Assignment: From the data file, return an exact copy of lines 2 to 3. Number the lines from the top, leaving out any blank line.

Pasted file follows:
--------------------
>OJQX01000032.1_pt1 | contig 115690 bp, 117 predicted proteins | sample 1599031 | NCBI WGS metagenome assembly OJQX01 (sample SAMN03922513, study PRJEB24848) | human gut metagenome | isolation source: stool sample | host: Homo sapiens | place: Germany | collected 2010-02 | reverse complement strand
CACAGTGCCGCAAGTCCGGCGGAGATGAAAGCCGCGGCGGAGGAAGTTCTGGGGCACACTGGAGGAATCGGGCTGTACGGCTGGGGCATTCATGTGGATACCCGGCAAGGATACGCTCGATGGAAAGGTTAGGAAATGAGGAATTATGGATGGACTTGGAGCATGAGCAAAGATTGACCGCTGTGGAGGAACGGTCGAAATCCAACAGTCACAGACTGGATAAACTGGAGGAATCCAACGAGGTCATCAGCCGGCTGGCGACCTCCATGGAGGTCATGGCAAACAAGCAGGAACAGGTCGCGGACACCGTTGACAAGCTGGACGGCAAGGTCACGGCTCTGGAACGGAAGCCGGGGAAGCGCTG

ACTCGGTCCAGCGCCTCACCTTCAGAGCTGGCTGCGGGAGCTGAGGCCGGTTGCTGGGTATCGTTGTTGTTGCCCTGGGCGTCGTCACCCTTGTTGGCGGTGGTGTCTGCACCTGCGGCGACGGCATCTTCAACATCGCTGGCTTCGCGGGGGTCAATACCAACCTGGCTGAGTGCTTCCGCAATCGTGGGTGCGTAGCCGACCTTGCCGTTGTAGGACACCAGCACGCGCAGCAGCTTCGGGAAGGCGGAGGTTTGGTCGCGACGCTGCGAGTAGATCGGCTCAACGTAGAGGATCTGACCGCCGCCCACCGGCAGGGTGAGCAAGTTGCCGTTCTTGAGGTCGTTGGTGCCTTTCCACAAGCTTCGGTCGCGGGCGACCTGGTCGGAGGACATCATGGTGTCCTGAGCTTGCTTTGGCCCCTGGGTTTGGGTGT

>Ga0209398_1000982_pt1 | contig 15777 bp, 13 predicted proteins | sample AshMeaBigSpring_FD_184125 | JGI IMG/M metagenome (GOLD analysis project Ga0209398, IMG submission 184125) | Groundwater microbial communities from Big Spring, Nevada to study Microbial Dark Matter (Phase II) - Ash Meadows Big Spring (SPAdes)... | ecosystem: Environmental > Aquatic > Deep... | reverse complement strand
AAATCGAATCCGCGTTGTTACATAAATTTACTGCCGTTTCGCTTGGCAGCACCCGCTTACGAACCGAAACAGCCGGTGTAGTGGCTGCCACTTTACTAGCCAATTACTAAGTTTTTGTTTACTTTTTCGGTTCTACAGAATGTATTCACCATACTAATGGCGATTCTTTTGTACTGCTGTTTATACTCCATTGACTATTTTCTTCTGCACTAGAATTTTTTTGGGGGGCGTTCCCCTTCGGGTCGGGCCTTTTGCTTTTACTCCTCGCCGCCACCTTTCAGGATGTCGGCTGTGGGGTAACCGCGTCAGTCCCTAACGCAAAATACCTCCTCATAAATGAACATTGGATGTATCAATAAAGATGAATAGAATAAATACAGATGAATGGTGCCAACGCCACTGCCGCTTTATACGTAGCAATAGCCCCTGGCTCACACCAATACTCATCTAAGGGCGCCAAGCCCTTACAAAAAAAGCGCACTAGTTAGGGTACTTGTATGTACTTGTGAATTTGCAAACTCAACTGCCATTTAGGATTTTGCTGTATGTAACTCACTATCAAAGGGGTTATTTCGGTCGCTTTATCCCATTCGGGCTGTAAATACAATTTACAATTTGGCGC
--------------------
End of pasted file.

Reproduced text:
CACAGTGCCGCAAGTCCGGCGGAGATGAAAGCCGCGGCGGAGGAAGTTCTGGGGCACACTGGAGGAATCGGGCTGTACGGCTGGGGCATTCATGTGGATACCCGGCAAGGATACGCTCGATGGAAAGGTTAGGAAATGAGGAATTATGGATGGACTTGGAGCATGAGCAAAGATTGACCGCTGTGGAGGAACGGTCGAAATCCAACAGTCACAGACTGGATAAACTGGAGGAATCCAACGAGGTCATCAGCCGGCTGGCGACCTCCATGGAGGTCATGGCAAACAAGCAGGAACAGGTCGCGGACACCGTTGACAAGCTGGACGGCAAGGTCACGGCTCTGGAACGGAAGCCGGGGAAGCGCTG

ACTCGGTCCAGCGCCTCACCTTCAGAGCTGGCTGCGGGAGCTGAGGCCGGTTGCTGGGTATCGTTGTTGTTGCCCTGGGCGTCGTCACCCTTGTTGGCGGTGGTGTCTGCACCTGCGGCGACGGCATCTTCAACATCGCTGGCTTCGCGGGGGTCAATACCAACCTGGCTGAGTGCTTCCGCAATCGTGGGTGCGTAGCCGACCTTGCCGTTGTAGGACACCAGCACGCGCAGCAGCTTCGGGAAGGCGGAGGTTTGGTCGCGACGCTGCGAGTAGATCGGCTCAACGTAGAGGATCTGACCGCCGCCCACCGGCAGGGTGAGCAAGTTGCCGTTCTTGAGGTCGTTGGTGCCTTTCCACAAGCTTCGGTCGCGGGCGACCTGGTCGGAGGACATCATGGTGTCCTGAGCTTGCTTTGGCCCCTGGGTTTGGGTGT